The 2007-08 season was the first time Fleury finished in the top ten for save percentage, something he wouldn’t achieve again until 2015-16. And yet, on any given night during that near-decade, Fleury could be one of the best goalies in the world, stoning forwards from improbable positions. For much of the 2008 Stanley Cup Final, Fleury was spectacular, especially in Game 5, where he single-handedly staved off elimination by making 55 saves in a triple-overtime win. But in Game 6, a humiliating own-goal went on to be the Cup winner for the Red Wings.


The 2009 Cup Final was a rematch; this time, the Penguins won in Game 7, with Fleury making multiple saves in a mad scramble as time expired. He was, obviously, one of the key components in the Cup win.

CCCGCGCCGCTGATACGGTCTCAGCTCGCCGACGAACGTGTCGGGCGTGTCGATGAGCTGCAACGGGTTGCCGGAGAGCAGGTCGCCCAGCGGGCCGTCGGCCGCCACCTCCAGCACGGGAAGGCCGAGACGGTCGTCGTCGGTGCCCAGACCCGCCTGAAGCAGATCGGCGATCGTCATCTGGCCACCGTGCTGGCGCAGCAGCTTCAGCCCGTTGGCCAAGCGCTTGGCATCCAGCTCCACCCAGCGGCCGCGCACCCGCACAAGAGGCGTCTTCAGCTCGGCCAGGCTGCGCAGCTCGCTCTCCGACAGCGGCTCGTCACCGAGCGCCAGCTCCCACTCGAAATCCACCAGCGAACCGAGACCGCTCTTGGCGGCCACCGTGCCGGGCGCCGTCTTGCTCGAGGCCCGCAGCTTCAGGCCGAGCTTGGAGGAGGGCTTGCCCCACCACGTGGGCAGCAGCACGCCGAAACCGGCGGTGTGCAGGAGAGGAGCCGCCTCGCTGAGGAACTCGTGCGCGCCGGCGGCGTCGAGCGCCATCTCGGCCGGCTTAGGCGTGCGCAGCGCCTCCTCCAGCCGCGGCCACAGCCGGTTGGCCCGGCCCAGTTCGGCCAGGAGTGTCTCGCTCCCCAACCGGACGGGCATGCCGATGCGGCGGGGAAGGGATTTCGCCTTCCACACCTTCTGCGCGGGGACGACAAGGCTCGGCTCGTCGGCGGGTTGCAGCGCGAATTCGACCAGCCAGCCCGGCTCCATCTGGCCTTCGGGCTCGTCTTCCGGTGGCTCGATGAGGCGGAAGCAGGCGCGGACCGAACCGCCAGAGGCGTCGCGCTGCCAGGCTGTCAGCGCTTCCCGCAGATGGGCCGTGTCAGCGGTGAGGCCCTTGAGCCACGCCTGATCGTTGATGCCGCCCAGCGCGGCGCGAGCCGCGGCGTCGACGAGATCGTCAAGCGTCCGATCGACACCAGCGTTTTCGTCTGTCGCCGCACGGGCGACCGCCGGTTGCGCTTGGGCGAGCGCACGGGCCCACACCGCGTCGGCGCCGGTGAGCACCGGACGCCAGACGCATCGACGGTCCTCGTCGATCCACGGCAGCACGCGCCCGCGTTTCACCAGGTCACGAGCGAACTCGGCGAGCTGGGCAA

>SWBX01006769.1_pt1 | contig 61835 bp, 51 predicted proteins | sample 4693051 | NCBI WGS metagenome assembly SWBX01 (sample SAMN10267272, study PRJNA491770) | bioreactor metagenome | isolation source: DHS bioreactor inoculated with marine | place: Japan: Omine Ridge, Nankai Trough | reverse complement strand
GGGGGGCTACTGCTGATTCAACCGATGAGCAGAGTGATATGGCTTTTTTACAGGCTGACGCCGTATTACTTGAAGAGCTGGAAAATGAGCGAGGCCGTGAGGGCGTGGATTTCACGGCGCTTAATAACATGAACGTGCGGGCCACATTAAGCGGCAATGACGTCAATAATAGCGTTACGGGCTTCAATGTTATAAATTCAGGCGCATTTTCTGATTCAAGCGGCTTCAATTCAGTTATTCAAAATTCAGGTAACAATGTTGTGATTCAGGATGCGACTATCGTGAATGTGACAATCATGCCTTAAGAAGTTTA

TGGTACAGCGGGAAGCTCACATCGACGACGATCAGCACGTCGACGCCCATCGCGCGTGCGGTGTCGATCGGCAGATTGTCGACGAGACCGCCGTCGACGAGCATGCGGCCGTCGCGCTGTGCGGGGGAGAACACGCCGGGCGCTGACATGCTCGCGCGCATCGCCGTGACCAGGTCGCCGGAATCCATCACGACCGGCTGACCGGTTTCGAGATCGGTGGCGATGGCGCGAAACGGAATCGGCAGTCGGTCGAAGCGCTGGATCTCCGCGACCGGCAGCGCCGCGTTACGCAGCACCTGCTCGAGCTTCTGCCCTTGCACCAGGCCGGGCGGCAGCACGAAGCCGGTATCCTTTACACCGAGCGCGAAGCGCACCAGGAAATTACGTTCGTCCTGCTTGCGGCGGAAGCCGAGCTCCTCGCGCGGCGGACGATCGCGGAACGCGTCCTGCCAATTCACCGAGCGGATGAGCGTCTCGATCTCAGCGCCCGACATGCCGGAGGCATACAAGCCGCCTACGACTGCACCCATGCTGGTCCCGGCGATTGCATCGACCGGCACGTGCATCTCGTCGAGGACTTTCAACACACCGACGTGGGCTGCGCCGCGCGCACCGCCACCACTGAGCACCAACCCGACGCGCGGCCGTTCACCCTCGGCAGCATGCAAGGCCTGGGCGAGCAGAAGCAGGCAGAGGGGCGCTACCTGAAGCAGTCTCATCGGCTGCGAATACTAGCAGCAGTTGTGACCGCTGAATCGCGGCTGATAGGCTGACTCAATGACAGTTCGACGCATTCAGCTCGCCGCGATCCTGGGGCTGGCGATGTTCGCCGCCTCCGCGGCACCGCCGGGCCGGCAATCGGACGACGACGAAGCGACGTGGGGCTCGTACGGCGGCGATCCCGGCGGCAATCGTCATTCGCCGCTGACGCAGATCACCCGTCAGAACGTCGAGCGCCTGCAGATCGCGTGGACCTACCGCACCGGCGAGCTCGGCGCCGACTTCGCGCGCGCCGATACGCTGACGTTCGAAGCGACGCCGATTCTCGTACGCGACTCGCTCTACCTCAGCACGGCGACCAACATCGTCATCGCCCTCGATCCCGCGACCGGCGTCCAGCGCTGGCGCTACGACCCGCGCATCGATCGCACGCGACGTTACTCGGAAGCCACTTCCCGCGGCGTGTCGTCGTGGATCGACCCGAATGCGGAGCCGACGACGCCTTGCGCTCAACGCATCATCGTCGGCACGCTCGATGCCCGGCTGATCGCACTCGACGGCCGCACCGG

But the next few years were a sort of purgatory for Fleury. He remained on the periphery of his position’s elite, occasionally keeping the team afloat when injuries sidelined Sidney Crosby and/or Evgeni Malkin, occasionally looking burnt out and overpaid. He lost his starting job during the 2013 playoffs, but led the league in shutouts in 2014-15. Halfway through 2015-16, the sputtering Penguins fired their coach and began a full-steam turnaround. Everything was in its right place until Fleury, who was playing as well as he had in years, suffered a season-ending concussion. When Fleury’s post-concussion symptoms had finally subsided enough for him to play, he started Game 5 of the conference final against Tampa Bay, losing in overtime. But new coach Mike Sullivan pivoted back to rookie goaltender Matt Murray, riding him to a win over the Lightning and a Stanley Cup Final win over San Jose.